You want the horror? You want to realize that what happened was wrong and that it happened to people who were just as misguided as any people who happened to follow leaders who led them astray? Read/listen to "Hiroshima Diary."
But skip the eeeeeeendlessssss politics that Ham wallows in. Brilliantly researched, yes. Well-narrated, without a doubt. Boring, holy cow, I'm off to take a nap!

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7 of 9 people found this review helpful

5 out of 5 stars
By Luis De Leon on 09-25-12

Amazingly detailed and balanced account.

Paul Ham did a great job, the research is evident in the details and the story is very well balanced, many different perspectives and facts that go well beyond the surface.

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3 of 4 people found this review helpful

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Customer Reviews

Most Helpful
4 out of 5 stars
By Anonymous User on 12-02-13

Fascinating and Informative

What did you like most about Hiroshima Nagasaki?

This was a new and comprehensive perspective on the effect and causes of the bombings.

What did you like best about this story?

It placed everything in its total context.

Have you listened to any of Robert Meldrum’s other performances? How does this one compare?


Was this a book you wanted to listen to all in one sitting?


Any additional comments?

It made me think differently about the war againts Japan.

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1 of 3 people found this review helpful

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Customer Reviews

Most Helpful
5 out of 5 stars
By Ian Simpson on 09-21-17

Gravitas that is well examined

A thought provoking look at one of the key historical events of the twentieth century assisted by an excellent narrator.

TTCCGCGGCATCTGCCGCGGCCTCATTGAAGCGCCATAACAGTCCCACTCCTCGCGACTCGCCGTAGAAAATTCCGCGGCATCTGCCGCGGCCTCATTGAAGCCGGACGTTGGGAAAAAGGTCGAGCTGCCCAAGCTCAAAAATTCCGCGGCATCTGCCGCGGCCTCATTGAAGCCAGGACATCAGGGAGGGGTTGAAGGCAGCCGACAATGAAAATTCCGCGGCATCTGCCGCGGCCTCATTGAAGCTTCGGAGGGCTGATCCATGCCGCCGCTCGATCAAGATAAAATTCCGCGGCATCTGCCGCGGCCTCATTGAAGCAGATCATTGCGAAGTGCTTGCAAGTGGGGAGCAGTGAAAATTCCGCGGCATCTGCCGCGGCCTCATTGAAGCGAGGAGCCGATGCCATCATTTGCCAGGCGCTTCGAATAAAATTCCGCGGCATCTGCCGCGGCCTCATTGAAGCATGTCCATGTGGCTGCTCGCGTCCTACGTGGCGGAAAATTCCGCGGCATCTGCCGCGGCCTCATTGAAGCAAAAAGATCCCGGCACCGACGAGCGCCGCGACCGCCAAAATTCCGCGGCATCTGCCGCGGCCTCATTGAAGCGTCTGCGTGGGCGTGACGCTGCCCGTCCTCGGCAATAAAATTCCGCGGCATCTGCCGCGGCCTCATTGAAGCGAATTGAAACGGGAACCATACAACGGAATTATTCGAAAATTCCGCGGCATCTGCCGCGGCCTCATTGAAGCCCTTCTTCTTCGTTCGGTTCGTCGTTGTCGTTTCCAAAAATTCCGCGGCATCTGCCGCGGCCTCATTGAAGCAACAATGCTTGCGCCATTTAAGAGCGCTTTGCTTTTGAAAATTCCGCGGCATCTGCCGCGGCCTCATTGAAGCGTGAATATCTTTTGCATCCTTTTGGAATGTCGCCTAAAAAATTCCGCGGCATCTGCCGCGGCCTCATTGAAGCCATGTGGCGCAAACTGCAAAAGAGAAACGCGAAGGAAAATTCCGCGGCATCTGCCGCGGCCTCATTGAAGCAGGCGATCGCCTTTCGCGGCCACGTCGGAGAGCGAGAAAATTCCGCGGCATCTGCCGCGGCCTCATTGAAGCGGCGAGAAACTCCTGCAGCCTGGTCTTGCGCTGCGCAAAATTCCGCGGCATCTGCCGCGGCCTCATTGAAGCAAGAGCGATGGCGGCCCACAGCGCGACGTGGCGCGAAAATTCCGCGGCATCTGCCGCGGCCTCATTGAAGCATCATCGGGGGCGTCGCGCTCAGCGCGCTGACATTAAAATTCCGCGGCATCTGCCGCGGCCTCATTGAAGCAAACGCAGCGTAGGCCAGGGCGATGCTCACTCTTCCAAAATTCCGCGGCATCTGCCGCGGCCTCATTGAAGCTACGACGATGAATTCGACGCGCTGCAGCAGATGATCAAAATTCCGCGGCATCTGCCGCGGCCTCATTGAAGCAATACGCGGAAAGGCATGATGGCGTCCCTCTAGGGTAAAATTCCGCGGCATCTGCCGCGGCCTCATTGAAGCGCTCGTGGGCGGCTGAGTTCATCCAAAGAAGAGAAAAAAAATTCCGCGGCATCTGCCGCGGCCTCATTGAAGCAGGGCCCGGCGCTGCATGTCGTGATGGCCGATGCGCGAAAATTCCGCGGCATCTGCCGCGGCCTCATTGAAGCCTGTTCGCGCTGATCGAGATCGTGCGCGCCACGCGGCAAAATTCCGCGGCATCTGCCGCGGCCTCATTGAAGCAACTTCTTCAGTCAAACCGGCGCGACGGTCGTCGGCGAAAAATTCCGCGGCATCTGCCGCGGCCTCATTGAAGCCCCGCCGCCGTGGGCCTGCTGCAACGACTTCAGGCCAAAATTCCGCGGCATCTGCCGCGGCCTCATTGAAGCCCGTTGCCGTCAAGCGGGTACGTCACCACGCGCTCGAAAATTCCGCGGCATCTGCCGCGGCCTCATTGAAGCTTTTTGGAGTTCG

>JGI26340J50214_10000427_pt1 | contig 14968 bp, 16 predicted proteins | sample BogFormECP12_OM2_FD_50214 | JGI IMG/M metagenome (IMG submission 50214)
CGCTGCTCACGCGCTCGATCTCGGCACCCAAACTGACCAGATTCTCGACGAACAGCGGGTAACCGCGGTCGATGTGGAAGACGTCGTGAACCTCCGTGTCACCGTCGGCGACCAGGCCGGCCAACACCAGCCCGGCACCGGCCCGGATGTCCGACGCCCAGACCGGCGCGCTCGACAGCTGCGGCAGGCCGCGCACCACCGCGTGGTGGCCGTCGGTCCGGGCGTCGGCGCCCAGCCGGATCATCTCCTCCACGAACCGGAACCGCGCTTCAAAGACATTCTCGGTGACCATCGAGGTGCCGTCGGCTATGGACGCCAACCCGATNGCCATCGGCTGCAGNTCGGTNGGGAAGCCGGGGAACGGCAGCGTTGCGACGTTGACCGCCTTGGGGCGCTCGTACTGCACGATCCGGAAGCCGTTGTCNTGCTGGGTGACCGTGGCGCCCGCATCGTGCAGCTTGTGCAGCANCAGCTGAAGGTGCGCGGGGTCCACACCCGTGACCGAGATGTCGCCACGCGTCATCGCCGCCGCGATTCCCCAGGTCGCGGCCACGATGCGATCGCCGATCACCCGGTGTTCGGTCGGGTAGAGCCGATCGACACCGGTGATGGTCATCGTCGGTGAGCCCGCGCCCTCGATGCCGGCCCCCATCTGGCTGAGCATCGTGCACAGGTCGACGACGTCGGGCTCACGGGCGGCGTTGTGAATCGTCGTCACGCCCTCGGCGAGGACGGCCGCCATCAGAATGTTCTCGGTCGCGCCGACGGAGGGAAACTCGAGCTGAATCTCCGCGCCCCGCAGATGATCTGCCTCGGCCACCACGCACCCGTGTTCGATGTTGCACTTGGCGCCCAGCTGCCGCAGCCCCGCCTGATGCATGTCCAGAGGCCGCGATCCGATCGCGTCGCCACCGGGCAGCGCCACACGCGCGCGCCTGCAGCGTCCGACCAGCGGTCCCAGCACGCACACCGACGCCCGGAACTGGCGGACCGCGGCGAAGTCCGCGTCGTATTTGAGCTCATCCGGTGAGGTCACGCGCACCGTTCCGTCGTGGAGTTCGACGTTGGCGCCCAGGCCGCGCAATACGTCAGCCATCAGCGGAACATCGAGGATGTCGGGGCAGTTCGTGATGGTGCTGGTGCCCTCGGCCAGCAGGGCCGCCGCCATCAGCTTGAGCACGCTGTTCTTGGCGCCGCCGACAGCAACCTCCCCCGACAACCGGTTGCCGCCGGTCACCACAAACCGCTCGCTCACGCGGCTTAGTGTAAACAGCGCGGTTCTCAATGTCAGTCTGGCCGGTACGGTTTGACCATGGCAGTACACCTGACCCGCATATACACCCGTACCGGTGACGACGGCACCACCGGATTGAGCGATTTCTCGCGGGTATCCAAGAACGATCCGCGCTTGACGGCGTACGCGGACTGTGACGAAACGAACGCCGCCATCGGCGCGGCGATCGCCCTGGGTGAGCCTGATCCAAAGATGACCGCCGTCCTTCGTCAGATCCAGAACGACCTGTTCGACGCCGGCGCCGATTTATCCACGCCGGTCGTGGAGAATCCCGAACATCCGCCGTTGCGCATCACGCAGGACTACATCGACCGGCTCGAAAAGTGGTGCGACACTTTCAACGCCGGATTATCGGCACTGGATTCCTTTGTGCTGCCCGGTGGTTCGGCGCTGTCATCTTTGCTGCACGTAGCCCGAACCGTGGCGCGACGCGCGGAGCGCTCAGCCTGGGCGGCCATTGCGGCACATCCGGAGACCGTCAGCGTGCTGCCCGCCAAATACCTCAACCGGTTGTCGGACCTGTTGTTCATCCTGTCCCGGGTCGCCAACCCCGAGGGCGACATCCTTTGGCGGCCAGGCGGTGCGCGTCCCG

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5 out of 5 stars
By The reader who failed English! on 07-15-17

A remarkable documentary

Would you consider the audio edition of Hiroshima Nagasaki to be better than the print version?

Absolutely, the expression and verbal presentation adds an incredible amount of fulfilment to the documentary

What was one of the most memorable moments of Hiroshima Nagasaki?

The description of a mother finding her daughters aluminium lunch box, with the chopsticks still attached to the lid and still holding her lunch. But never finding her daughter. It is an exhibit in the Peace Museum in Hiroshima, it's something I'd like to see one day.

What does Robert Meldrum bring to the story that you wouldn’t experience if you had only read the book?

The expression and character of the individuals and their thoughts. It's as if you are listening to the actual people at times.

Was there a moment in the book that particularly moved you?


Any additional comments?

I have also listened to "Australia, The Vietnam War". I am an ex serviceman of the Australian Army and even though I did not serv in Vietnam I served with many who did. There are moments in that book that I can relate to individuals whom which I served under. This is another "You Must Read" There will be times that will simply take your breath away, as there are similar in this book.